10. Visscher MO, Chatterjee R, Munson KA, et al., Changes in diapered and nondiapered infant skin over the first month of life, Pediatr Dermatol, 2000;17:45–51.
11. Cork MJ, Danby SG, Vasilopoulos Y, et al., Epidermal barrier dysfunction in atopic dermatitis, J Invest Dermatol, 2009;129:1892–908.
12. Jøhnke H, Vach W, Norberg LA, et al., A comparison between criteria for diagnosing atopic eczema in infants, Br J Dermatol, 2005;153:352–8.
13. NHS Evidence, Eczema. Available at: www.evidence.nhs.uk/
topic/eczema (accessed 26 March 2012).
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(accessed 26 March 2012).
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meadowfoam, vegetable, sunflower seed, mustard and grapeseed have been reported in massage studies.48–53
Topical application of oil to the
However, there have been concerns raised regarding the use of certain oils, in particular those with high levels of oleic acid, which may penetrate through the skin barrier.54
skin has been found to penetrate the stratum corneum, with both mineral and vegetable oils appearing to penetrate the skin to similar degrees.52
Olive oil, which is high in oleic
acid, is widely recommended to women by health professionals. A recent survey of maternity units in the UK found that 52 % recommended the use of olive oil for the treatment of dry skin and for baby massage.54
This is of concern, as currently there is no empirical evidence to support this practice. The use of oils may fulfil women’s desire to use natural products on their babies’ skin. Health professionals have also apparently accepted the belief that ‘natural’ equals ‘safe’. However, it is important for health professionals to recognise that these natural oils may not be the apparently harmless substances they initially appear to be, and that further research is necessary to determine their suitability for use on newborn skin.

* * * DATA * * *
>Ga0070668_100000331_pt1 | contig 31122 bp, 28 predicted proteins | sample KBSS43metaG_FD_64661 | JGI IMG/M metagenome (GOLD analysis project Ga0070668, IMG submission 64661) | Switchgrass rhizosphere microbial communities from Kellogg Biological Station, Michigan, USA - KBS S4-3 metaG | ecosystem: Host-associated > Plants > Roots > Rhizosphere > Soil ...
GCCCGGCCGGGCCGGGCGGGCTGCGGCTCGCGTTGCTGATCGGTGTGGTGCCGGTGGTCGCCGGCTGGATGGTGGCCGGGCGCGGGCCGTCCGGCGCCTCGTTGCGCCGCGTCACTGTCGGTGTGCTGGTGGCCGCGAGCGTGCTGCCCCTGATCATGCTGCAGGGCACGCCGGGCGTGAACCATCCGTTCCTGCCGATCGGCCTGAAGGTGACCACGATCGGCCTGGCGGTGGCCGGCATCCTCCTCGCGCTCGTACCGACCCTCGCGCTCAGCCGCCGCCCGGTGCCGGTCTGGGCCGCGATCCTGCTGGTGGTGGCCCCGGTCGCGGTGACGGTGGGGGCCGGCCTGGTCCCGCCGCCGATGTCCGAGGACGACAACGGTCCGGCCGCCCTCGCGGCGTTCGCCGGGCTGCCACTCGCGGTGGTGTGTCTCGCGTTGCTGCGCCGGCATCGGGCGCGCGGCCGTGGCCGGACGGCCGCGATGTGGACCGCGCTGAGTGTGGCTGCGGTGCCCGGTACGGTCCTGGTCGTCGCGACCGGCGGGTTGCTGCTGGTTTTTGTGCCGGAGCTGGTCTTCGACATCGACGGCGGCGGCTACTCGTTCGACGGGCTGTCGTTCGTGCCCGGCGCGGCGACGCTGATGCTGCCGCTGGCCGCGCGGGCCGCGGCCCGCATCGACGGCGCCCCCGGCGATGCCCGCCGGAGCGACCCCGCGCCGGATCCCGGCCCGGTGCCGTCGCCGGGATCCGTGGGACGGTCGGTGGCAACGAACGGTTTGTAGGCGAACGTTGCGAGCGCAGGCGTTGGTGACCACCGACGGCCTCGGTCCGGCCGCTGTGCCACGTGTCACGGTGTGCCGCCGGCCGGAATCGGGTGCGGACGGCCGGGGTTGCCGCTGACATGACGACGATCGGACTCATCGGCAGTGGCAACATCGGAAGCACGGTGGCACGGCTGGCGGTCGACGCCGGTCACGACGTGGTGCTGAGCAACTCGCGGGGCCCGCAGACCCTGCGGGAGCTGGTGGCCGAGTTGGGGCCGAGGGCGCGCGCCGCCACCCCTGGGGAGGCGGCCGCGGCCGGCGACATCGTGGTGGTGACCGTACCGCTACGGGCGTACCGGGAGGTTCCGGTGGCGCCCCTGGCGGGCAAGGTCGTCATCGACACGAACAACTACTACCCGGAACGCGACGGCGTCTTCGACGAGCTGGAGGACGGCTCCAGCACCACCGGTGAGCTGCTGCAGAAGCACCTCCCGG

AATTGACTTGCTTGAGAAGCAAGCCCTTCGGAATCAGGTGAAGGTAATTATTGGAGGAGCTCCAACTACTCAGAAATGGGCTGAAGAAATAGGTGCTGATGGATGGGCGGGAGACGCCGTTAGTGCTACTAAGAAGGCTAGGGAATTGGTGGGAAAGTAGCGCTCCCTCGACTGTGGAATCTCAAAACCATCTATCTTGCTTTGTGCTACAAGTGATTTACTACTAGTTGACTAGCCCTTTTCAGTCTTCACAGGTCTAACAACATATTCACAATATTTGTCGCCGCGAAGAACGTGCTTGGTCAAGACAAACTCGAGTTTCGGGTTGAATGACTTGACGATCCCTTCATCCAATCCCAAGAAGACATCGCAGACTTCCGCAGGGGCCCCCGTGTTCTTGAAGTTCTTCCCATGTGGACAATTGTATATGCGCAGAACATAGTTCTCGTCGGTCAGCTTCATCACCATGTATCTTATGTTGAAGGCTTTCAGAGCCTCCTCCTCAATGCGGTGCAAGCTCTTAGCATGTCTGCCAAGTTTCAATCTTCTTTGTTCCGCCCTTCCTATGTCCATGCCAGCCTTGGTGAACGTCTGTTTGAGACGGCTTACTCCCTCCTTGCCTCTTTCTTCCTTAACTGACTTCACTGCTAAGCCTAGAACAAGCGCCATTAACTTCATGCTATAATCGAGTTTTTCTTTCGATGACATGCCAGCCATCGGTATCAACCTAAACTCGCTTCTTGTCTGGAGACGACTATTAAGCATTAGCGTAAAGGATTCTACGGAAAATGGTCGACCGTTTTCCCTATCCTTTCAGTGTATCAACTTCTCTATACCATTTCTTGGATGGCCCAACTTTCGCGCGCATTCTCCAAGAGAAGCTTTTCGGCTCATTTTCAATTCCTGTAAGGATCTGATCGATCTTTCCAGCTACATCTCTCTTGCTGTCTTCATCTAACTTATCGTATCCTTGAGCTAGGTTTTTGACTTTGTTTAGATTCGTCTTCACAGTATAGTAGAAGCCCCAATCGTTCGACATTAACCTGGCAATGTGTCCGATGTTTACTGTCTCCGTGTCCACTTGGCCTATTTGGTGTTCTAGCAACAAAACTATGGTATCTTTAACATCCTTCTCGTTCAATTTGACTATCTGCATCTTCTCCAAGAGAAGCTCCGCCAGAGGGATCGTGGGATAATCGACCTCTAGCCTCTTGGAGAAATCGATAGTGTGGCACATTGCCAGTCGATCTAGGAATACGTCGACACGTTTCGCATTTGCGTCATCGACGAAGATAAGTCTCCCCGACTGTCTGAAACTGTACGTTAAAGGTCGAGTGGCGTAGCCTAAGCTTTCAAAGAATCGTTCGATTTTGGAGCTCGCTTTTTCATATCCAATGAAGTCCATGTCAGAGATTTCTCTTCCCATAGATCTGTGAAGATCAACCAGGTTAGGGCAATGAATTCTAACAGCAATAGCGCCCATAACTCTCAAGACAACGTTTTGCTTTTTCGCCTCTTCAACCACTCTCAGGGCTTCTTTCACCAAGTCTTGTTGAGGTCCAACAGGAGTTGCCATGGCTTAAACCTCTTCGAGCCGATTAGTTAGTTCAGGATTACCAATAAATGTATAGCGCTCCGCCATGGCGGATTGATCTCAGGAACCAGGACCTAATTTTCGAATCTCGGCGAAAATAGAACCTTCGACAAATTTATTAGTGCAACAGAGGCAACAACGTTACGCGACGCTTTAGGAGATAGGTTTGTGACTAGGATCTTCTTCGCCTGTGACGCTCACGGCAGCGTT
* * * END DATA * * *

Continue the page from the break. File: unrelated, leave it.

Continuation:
This paper has highlighted some of the practices and issues around newborn skin care, particularly the lack of evidence in this area. Despite the apparently innocuous nature of skin care practice, there could be long-term sequelae should the infant develop ongoing atopic dermatitis. The discrepancy between evidence and practice places health professionals in a difficult position when attempting to provide advice and guidance to women. This has resulted in inconsistencies in the advice offered to women. It is important that health professionals are aware of both the evidence base and the need to provide women with an honest and clear picture where possible, allowing them to reach their own decisions about their choices. n
Nurses (AWHONN), Neonatal Skin Care, Second Edition. Evidence- based Clinical Practice Guidelines, Washington DC: AWHONN, 2007. Available at: www.guideline.gov/ content.as
px?id=24063 (accessed 26 March 2012).
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20. Gfatter R, Hackl P, Braun F, Effects of soap and detergents on skin surface pH, stratum corneum hydration and fat content in infants, Dermatology, 1997;195:258–62.
21. Ananthapadmanabhan KP, Moore DJ, Bubramanyan K, et al., Cleansing without compromise: the impact of skin cleansers on the skin barrier and the technology of mild cleansing, Dermatol Ther, 2004;17(Suppl. 1):16–25.
22. Nagel JE, Fuscaldo JT, Fireman P, Paraben allergy, JAMA, 1977;237:1594–5.
23. Dabre PD, Aljarrah A, Miller WR, et al., Concentrations of parabens in human breast tumours, J Appl Toxicol, 2004; 24:5–13.